ERISA requires the DOL to assess a civil penalty against a fiduciary who breaches a fiduciary responsibility under, or commits any other violation of, ERISA, including the late deposit of 401(k) elective deferral contributions. The penalty under ERISA is equal to 20% of the “applicable recovery amount,” meaning any amount recovered from an ERISA fiduciary or other person with respect to the breach or violation. Furthermore, any ERISA violation may be the subject of legal action taken by third parties, including plan participants or other governmental agencies.

If employers deposit participant contributions late and therefore fail to execute their fiduciary duties, they should take the following corrective action:

  • Correct the late deposit of participant contributions by filing under the Voluntary Fiduciary Correction Program (VFCP) and comply with the requirements of Prohibited Transaction Exemption 2002-51;
  • Pay the excise tax; and
  • Footnote the Schedule H or I of IRS Form 5500 to indicate to the DOL that the correction has taken place.

If an employer corrects the late deposit of participant contributions by filing under the VFCP, the employer does not have to pay the prohibited transaction excise tax. The employer must correct the prohibited transaction and pay the excise tax via Form 5330. Because the excise tax is nominal, many employers correct using the methodology of the VFCP but do not file under the program. Employers are well advised, however, to file under the VFCP program and to pay the excise tax.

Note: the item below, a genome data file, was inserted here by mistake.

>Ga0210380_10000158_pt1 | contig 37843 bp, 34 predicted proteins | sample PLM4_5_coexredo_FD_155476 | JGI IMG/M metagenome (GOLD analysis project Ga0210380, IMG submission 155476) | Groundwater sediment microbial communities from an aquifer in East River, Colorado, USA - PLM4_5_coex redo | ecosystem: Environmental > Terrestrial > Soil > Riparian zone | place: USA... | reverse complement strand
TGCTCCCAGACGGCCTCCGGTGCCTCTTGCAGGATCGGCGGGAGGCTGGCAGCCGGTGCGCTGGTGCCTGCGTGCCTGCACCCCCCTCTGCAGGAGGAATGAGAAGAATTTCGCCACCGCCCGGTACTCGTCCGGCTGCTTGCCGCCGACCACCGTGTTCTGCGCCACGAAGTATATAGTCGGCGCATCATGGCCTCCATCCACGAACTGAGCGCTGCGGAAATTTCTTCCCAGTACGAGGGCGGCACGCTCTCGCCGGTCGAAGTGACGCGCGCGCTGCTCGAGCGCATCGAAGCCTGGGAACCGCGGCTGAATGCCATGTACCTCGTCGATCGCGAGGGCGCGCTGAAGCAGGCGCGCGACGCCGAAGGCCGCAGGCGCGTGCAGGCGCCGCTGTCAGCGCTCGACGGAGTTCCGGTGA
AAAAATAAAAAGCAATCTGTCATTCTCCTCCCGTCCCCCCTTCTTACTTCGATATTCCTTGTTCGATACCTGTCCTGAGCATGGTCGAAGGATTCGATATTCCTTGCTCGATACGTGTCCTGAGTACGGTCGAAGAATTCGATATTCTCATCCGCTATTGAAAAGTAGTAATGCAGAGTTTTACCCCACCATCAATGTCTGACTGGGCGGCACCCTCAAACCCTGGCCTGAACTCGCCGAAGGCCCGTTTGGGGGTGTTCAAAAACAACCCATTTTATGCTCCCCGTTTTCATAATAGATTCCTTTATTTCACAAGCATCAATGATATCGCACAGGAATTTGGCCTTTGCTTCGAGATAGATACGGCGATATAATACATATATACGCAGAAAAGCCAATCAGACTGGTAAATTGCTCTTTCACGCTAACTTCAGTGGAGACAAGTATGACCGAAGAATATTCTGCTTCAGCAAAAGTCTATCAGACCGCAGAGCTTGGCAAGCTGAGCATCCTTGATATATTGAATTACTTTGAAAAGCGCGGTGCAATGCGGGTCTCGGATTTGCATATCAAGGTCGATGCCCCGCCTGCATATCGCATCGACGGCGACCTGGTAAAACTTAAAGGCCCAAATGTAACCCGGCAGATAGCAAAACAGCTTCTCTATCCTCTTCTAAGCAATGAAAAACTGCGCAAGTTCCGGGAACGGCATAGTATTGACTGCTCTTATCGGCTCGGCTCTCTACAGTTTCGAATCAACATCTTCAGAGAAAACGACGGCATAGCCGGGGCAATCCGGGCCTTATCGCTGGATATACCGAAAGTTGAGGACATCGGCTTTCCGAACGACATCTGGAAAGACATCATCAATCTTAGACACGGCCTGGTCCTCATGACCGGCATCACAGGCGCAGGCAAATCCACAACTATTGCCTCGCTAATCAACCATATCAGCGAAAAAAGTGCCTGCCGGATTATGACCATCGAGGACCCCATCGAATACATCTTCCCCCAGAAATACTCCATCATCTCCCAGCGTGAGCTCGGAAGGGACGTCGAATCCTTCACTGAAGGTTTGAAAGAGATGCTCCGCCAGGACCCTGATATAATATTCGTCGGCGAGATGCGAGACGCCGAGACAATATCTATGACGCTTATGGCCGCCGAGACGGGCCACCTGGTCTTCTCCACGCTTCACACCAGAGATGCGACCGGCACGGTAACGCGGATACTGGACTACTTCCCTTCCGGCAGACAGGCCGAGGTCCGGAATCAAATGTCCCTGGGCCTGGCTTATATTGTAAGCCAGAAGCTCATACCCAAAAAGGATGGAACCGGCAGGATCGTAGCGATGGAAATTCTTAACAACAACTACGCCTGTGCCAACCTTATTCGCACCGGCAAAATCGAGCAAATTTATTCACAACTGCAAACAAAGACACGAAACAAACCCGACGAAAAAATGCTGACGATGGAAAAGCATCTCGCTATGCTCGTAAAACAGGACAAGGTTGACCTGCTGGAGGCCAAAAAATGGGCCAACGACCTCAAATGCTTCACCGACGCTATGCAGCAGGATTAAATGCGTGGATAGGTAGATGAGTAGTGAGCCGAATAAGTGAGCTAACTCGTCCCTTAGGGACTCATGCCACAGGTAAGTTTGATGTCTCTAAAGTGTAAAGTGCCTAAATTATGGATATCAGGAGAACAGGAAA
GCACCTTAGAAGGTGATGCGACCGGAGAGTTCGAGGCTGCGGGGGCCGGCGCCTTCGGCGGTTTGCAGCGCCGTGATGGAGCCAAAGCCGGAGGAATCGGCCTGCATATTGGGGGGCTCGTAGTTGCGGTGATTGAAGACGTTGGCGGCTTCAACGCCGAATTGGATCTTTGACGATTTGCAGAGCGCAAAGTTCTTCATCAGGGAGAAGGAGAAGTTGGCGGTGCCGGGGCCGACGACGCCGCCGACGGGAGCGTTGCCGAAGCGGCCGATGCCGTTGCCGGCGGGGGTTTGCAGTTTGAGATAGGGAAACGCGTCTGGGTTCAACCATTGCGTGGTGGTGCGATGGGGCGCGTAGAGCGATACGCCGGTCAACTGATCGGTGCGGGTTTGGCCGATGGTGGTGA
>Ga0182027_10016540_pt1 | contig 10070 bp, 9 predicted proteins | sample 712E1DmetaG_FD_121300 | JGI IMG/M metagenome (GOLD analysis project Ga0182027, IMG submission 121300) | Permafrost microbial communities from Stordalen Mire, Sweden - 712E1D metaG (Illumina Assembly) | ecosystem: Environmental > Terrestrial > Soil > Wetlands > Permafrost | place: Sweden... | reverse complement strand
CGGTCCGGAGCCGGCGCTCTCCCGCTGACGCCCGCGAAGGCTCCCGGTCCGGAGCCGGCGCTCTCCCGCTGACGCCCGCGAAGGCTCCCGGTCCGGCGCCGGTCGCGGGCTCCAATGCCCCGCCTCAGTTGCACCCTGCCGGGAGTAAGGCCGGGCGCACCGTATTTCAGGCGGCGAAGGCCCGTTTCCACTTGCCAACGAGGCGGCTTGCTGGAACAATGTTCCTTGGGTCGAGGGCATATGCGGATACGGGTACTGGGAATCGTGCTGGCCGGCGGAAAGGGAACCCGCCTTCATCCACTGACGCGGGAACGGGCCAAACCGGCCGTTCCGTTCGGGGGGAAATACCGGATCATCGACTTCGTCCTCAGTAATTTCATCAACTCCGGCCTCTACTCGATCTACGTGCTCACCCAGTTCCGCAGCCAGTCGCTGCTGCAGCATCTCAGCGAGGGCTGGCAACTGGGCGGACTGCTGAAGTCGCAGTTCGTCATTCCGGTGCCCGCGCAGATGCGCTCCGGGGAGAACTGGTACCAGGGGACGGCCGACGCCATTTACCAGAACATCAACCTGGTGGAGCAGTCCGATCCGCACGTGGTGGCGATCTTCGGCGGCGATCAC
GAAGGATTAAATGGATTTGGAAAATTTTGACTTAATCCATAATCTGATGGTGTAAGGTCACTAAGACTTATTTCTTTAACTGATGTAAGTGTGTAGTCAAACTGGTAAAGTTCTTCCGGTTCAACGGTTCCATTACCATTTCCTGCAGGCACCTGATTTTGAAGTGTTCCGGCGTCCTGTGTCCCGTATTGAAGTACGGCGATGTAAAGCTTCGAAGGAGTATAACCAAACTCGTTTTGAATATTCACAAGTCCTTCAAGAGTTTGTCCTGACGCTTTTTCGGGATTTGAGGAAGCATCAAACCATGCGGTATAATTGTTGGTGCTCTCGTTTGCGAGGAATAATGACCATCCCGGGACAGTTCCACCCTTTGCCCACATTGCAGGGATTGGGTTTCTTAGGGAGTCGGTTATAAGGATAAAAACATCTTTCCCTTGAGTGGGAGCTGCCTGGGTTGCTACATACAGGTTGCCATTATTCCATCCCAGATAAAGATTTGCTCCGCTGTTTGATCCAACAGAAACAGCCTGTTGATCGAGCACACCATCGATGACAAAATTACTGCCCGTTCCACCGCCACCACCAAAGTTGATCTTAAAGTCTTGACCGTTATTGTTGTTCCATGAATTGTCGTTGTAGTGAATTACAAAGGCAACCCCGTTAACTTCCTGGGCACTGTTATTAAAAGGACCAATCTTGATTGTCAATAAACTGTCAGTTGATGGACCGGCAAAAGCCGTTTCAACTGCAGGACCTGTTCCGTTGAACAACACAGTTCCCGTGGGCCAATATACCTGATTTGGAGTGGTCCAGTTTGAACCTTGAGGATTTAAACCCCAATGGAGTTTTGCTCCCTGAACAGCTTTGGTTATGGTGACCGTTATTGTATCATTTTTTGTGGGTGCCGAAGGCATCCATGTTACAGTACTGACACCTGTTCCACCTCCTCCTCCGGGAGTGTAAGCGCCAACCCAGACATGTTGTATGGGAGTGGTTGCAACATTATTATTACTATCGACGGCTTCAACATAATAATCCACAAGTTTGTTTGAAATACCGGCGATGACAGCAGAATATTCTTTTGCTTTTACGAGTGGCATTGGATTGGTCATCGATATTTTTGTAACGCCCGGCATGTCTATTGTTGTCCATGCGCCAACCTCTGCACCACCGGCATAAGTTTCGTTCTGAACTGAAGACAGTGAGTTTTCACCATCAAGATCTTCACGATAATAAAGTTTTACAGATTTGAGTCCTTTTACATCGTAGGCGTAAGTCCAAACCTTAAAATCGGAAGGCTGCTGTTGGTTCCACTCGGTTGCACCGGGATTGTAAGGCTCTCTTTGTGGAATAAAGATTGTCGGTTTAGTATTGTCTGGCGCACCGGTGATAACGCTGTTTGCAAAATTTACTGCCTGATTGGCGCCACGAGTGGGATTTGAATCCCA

Even if the employer qualifies for the excise tax exemption, the employer must report the late deposits in IRS Form 5500. The DOL continues to focus on the timeliness of the remittance of participant contributions, and this remains an enforcement initiative of the Employee Benefits Security Administration.

Monetary sanctions and penalty taxes of substantial amounts may be imposed by the IRS and the DOL even if the failures are unintentional administrative errors. The IRS has emphasized that sanctions will be imposed for failure to follow the terms of the governing plan document, even if the plan’s operation otherwise complies with the qualification requirements of the IRC.

Even the most carefully administered plan may experience a potentially disqualifying defect that may be timely discovered by the implementation of self-protection procedures and the conduct of an annual self-audit. The sanctions associated with disqualification can penalize a plan sponsor for inadvertent and unintended infractions of the very complex rules of federal pension law.

The DOL has dramatically deferred to plan sponsors by enabling them to correct violations through self-correction mechanisms to avoid significant monetary sanctions and fiduciary liability. The DOL encourages plan sponsors to conduct self-audits of actual plan operation concerning the level of compliance, and to find and correct any qualification failures. Voluntary compliance is a relatively new and rapidly changing area of the law.

Sheldon M. Geller, Esq., is managing director of the Geller Group Ltd., New York, N.Y.